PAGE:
The paradigm-defining Swedish progressive metal band Meshuggah just released their new album The Violent Sleep of Reason today, but we’ve already had weeks to listen to two singles the released leading up to the album: “Born in Dissonance” and “Nostrum.” There’s any number of things I could say about how bone-crushingly heavy these two songs are, which you can probably read in a hundred other blogs and metal industry news sites. I could also talk about how the band is continuing to use some of the same riff-writing techniques the band has used for decades. I could even show how many songs on the new album are great examples of musical structures scholars and fans have already found in Meshuggah’s music. (Meshuggah has definitely attracted it’s fair share of scholarly research — conference papers, several Master’s theses, chapters in doctoral dissertations, and even an article in one of the most prominent music theory research journals, Music Theory Spectrum.) But instead, I’d like to talk about something Meshuggah does in “Nostrum” that I don’t think I’ve ever seen before, either in writing about the band by other critics and scholars, or in my own analyses.
(Update October 11, 2016: Dr. Olivia Lucas, who received her PhD from Harvard this last May, has just written me to tell me that in chapter 2 of her dissertation about extreme metal, she observes a similar kind of isorhythm to what I describe here in the Meshuggah song “Pineal Gland Optics” from ObZen (2008). She pointed out that in “Pineal Gland Optics” the pitches form a repeating pattern, but in the second riff from “Nostrum” there is no repeating sequence of pitches, so it’s not exactly the same, but it’s pretty similar. Based on the few pages I’ve just read, I highly recommend her dissertation to anyone interested in rhythm and meter in Meshuggah’s music!)
The song “Nostrum” opens with some ambient guitar sounds, and the first real riff begins at 0:12. This opening riff, which I’ve transcribed below, could be a stock example of Meshuggah’s established style: there’s an irregular riff fragment W that repeats several times without lining up with any 4/4 barlines, creating what some have called “polymeter” or “superimposed metrical layers.” Although the 4/4 meter is not clearly played by the drum kit in this case, we can infer that it is the active meter in this part of the song partly because the large-scale structure fits into multiples of a 4/4 bar1, and partly because in the drum-cam video Tomas Haake can be seen tapping out the quarter note pulse on a silent hi-hat2. Every other instance of W is slightly different (labeled W’) because it has three consecutive eighth notes near the end instead of just two in a row. When Meshuggah uses this kind of asymmetrical repetition, after 8 or 16 measures of 4/4 there’s usually a kind of a “reset” that interrupts one of the riff fragments (here labeled X) to make the large-scale phrase rhythm fit in units of pure-duple hierarchy (either 4, 8, or 16 measures, instead of counting out 12 or 15 measures, or other numbers with prime factors besides 2). This kind of riff construction and polymeter feel can be observed in the majority of Meshuggah songs, and it’s been described by music theorists a few times (although not in exactly the words I use here).3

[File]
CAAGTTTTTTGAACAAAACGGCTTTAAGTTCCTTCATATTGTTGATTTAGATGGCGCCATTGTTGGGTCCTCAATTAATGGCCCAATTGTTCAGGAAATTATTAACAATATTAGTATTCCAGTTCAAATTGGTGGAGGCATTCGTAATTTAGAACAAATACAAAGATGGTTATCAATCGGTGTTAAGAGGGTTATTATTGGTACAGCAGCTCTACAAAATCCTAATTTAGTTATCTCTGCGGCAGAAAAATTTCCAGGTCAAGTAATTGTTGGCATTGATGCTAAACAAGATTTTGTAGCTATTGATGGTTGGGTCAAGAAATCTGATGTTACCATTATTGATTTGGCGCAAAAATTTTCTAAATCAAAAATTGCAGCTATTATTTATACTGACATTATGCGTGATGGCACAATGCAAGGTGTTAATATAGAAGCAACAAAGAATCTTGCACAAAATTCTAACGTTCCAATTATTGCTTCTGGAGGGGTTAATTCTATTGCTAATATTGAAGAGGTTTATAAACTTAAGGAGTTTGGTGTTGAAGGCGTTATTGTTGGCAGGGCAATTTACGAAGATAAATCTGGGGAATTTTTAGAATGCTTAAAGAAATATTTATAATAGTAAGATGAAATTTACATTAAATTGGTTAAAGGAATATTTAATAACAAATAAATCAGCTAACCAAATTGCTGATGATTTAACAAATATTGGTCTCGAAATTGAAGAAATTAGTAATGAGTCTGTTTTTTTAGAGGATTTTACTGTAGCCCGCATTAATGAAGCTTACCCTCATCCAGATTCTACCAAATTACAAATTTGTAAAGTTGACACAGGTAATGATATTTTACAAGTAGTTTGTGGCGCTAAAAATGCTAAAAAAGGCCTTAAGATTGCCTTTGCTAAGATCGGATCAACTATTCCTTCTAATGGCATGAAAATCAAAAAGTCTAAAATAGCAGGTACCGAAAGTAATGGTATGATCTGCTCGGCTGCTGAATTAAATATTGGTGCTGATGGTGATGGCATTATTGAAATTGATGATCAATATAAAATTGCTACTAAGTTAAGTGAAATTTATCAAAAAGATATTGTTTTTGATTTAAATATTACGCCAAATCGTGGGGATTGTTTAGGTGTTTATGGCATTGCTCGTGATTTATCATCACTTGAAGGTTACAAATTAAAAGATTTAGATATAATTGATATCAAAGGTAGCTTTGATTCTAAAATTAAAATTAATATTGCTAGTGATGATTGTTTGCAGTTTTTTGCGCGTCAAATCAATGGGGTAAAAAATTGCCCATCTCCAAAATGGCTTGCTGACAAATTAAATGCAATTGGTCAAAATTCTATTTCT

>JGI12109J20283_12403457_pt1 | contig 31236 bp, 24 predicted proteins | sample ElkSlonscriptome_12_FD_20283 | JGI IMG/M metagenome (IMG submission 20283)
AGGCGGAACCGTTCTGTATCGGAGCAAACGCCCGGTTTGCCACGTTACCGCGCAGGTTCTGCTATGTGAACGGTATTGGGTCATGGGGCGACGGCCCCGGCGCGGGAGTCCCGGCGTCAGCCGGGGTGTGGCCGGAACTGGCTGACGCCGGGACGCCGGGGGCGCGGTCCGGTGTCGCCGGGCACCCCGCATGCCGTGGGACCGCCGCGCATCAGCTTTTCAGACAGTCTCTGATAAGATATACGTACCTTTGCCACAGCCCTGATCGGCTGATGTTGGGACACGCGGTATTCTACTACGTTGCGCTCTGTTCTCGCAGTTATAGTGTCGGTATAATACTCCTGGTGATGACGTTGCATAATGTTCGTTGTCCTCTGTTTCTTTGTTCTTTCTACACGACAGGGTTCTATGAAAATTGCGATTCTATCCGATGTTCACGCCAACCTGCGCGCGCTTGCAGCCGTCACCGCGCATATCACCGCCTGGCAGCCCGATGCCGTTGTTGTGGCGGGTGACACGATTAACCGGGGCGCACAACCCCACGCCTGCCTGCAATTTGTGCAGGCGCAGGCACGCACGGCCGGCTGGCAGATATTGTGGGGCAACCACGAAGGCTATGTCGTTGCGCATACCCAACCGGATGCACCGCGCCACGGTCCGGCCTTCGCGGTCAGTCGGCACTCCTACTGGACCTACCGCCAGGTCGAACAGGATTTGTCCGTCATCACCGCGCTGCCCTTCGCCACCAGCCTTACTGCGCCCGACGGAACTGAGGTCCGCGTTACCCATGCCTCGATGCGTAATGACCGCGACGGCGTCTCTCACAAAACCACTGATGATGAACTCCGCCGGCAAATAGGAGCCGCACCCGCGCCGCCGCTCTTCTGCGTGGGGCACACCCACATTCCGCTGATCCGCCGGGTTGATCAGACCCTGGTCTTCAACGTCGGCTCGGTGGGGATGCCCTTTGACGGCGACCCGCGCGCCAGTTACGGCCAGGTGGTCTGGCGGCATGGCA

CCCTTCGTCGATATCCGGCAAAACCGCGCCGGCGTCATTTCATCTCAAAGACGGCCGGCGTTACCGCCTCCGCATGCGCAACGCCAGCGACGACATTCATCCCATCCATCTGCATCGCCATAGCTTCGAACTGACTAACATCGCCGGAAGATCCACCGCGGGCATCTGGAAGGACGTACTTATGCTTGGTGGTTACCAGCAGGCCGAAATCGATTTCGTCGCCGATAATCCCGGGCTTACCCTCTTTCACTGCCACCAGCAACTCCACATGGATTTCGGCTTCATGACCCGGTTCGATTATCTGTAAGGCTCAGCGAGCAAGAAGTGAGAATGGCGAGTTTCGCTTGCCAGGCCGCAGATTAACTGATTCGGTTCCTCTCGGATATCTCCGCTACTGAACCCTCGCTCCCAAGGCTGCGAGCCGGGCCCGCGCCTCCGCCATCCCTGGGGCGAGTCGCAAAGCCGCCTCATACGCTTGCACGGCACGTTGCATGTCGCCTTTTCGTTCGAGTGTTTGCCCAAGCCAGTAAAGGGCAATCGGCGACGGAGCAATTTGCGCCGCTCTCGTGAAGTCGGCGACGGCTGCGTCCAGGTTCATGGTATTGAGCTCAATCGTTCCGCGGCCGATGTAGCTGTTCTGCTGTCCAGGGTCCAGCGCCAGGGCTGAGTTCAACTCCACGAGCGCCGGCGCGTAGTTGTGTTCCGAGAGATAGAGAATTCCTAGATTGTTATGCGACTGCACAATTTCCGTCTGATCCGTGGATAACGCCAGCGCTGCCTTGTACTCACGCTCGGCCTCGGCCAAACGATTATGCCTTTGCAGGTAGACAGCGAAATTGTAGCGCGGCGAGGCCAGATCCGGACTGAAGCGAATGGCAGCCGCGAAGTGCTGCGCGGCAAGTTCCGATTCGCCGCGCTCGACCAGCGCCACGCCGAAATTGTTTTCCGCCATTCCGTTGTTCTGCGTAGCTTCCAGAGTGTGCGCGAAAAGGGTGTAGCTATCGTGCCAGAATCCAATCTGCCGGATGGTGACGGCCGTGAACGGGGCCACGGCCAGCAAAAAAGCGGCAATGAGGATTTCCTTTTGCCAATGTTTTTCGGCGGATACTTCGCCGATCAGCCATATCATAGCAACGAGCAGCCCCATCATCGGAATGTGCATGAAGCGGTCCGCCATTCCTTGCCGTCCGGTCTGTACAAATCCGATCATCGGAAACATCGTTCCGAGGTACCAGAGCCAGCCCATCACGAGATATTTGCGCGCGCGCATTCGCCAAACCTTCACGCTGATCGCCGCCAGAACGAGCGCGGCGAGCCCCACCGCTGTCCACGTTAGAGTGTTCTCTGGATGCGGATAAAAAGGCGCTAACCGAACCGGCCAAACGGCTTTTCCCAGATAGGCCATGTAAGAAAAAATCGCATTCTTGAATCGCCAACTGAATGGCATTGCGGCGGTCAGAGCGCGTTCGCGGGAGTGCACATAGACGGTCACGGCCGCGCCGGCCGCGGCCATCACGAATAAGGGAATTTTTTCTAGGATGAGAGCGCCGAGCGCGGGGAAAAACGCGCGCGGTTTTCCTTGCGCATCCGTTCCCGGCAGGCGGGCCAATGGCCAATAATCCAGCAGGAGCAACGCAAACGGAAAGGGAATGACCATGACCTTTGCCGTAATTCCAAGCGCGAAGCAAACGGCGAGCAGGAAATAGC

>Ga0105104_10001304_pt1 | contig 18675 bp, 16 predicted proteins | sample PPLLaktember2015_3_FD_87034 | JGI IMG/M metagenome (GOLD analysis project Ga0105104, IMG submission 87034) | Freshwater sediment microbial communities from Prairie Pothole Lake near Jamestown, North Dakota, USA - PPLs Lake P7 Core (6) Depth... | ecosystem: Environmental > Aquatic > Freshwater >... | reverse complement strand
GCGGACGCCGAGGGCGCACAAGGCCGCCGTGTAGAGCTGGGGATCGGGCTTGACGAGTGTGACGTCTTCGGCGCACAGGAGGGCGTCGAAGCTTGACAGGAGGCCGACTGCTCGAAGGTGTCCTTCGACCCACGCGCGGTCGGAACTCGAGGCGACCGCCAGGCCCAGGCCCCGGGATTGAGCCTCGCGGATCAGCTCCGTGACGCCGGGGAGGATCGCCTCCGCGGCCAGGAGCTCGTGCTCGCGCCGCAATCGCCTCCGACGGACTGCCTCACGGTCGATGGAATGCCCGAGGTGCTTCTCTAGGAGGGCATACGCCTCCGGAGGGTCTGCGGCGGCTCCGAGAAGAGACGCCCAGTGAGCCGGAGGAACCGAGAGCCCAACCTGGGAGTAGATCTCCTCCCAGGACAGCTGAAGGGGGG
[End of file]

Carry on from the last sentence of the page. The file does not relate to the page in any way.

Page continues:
While the first riff in “Nostrum” remains within Meshuggah’s established style as described countless times before, the second riff has something new and really fascinating. This part of the song is comprised of what could loosely be called two verses, one starting at 0:38 and the other at 1:23. Each of these first two verses starts out with the same verse riff, transcribed above, and then each one plays out with different musical material. The second riff initially sounds chaotic, maybe even completely random.
In fact, this second riff is highly structured, but to me the structure isn’t clearly audible. This structure can be seen easily, though, in a tab or transcription like the one below. There is a short sequence of durations labeled Q that is repeated over and over (a recurring sequence of time intervals measuring 4, 2, 2, 3, 2, 3, and 3 eighth notes). The type of duration structure used in this riff is similar to the structure of the first riff: a repeating rhythm with an odd total length (in this case, 19 eighth notes) is superimposed on a regular 4/4 drum beat. The result, as you can see below, is that each time the riff fragment is repeated it falls against the barline in a different way than the previous two times. In this riff there is another “tail” (here labeled with an R) that makes the riff break evenly into a whole number of 8 bars.
Why is it that many of Meshuggah’s riffs that use this kind of rhythmic structure sound like “polymeter,” but the second riff of “Nostrum” kind of sounds like random notes in 4/4? The second riff makes the recurring duration sequence Q almost impossible to hear by not consistently using the same pitches for the rhythm pattern. Below, I’ve lined up individual instances of the pattern vertically, so you can see how the pitches are completely different in most of the repetitions of the 4-2-2-3-2-3-3 duration pattern. Also, all of the A’s (the lower notes) are palm-muted while the Bb’s (the higher notes) are allowed to ring free, which makes the A’s feel short and punctuated. So while the sequence of durations is the same each time Q is played, the rhythm sounds different each time because of the changing pitch contour and changing palm-muting.